The School of English wishes to congratulate our Head of School, Professor Julie Sanders, on winning the Rose Mary Crawshay Prize, one of the most prestigious awards in international women’s scholarship.
Professor Sanders received the award for her latest book in the field of literary geography — an exciting new area of research that connects English literature with cultural geography, landscape history and archaeology, and performance studies.
‘The Cultural Geography of Early Modern Drama 1620-1650’ examines how drama can give us a revealing ‘map’ of how people thought about the places in which they lived.
Professor Sanders, Head of the School of English at The University of Nottingham, said: “I am thrilled to be awarded the Rose Mary Crawshay Prize for this book.
“When you look at the list of former winners it’s totally humbling: Hermione Lee, Marina Warner, Gillian Beer — one of my own wonderful tutors as an undergraduate — Claire Tomalin... It's such an honour to be a part of the history of this prize for international women’s scholarship and I only hope I am as half as good a role model to my students as so many women academics have been for me in my career.
“It's also especially lovely to win for this book, which is a product of my research collaborations at The University of Nottingham. Since taking up my Chair in the School of English in 2004 I’ve had the privilege and pleasure of working alongside colleagues in the School thinking about literary geographies and theories of space but also a wonderful group of cultural geographers in the School of Geography, in particular Professor Stephen Daniels, and not least through the vehicle of the multidisciplinary Landscape, Space, Place Research Group which we co-direct.
“It's amazing to see something you loved working on and thinking about get picked up and appreciated in this way and I'm hugely grateful to the British Academy for this recognition.”
Professor Stephen Mumford, Dean of the Faculty of Arts, said: “Many congratulations to Julie on receiving this award from the British Academy. This is a wonderful achievement and testament not only to the quality of her work but also the strength of research collaborations between academics here at Nottingham.”
The early 17th century is particularly interesting because it was when habitats such as forests and fens became a special focus of government policy and popular protest, when new modes of travel and communication such as coaches and postal networks were emerging, and changing the way people understood the country in which they lived. It was also when some of the best-known areas of London, such as Covent Garden, were first conceived and designed.
As well as city streets, squares and urban spaces, Professor Sanders’s book looks at coastlines, rivers, and arctic landscapes of ice and snow to which whalers travelled at this time and returned with dramatic stories of their experiences — which were then re-imagined by the dramatists of the day.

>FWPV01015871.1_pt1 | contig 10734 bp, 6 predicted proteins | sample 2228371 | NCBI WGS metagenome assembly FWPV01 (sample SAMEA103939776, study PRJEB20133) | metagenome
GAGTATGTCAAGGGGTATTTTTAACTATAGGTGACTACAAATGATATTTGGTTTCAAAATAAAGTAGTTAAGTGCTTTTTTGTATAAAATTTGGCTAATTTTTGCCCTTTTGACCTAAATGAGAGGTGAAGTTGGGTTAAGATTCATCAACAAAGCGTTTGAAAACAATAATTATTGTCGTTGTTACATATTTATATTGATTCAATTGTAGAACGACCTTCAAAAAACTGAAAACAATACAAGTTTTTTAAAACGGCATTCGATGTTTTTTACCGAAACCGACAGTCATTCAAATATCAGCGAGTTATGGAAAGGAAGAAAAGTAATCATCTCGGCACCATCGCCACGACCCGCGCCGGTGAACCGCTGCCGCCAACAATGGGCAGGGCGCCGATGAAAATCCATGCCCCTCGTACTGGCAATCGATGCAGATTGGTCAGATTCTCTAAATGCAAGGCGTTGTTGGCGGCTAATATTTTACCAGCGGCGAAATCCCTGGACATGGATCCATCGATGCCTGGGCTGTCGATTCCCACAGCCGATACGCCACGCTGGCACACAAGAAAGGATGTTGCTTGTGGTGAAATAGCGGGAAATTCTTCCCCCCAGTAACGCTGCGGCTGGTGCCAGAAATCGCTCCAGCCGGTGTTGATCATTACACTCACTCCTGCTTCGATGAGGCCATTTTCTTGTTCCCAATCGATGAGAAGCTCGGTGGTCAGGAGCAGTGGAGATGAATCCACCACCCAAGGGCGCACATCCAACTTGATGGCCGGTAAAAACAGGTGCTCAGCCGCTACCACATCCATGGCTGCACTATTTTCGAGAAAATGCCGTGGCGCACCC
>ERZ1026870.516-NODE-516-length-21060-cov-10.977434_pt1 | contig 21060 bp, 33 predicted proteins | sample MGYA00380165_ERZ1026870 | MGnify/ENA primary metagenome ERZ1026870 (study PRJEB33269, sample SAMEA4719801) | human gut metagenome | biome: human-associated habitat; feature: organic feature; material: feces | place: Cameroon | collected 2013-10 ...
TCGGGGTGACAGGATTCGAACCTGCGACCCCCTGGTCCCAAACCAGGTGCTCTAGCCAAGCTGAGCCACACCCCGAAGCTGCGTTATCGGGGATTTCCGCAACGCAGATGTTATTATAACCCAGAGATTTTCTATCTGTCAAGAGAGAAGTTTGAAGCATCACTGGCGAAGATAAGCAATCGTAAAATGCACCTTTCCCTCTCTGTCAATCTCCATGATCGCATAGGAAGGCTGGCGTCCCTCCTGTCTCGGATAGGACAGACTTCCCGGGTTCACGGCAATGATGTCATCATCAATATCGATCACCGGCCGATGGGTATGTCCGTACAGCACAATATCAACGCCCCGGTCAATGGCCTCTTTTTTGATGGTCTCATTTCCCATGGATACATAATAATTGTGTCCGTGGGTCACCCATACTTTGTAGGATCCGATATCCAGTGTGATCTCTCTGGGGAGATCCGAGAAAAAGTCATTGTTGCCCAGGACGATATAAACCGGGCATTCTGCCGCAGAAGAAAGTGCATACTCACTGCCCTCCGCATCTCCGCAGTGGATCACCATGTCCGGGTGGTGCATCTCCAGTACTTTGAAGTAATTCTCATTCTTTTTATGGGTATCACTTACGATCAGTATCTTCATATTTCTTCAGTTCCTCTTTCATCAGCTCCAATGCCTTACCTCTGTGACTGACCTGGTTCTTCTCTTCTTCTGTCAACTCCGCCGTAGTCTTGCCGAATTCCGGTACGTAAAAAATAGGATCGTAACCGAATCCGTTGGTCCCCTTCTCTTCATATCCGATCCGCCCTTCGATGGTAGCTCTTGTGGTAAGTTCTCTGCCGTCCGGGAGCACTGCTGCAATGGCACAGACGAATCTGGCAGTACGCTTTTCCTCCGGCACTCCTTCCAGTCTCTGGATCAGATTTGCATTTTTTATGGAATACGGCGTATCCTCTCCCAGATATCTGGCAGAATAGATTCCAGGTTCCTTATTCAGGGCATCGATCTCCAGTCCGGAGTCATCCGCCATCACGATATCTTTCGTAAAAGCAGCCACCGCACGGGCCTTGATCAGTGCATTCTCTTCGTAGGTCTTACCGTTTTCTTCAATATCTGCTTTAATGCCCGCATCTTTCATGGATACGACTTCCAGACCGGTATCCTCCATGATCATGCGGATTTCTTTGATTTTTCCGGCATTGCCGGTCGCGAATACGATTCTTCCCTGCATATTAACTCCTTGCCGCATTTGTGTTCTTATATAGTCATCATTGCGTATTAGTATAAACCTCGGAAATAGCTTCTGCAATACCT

Shakespeare had died by 1620 but other significant playwrights and poets of the day were actively responding to the geographies in which they lived and through which they travelled, including Ben Jonson and John Milton.
Professor Sanders’s book also looks at lesser known writers who produced work in regional households and for schools, the idea being to give as detailed a picture as possible of the way in which drama and geography interacted at this time.
A fellowship of scholars
The British Academy, established by Royal Charter in 1902, champions and supports the humanities and social sciences. The Academy is an independent, self-governing fellowship of scholars elected for their distinction and achievement.
The Rose Mary Crawshay prize has been given to outstanding female scholars for more than 120 years. It began in 1888, when Mrs Crawshay established ‘The Byron, Shelley, Keats In Memoriam Yearly Prize Fund’. In 1914, some years after her death, the Charity Commissioners transferred the administration of the prize fund to the British Academy.
Each year the prize is awarded ‘to a woman of any nationality who, in the judgement of the Council of the British Academy, has written or published within three years next preceding the year of the award an historical or critical work of sufficient value on any subject connected with English Literature, preference being given to a work regarding one of the poets Byron, Shelley and Keats’.
‘The Cultural Geography of Early Modern Drama 1620-1650’ is published by Cambridge University Press.
Professor Sanders received the prize at a formal awards ceremony in London, on 8 November 2012.
In describing Professor Sanders as 'an excellent guide', the British Academy viewed the book as 'a genuinely and valuably interdisciplinary project which reads landscape and environment as "dynamic sites" of enactment and performance'.
Posted on Friday 3rd August 2012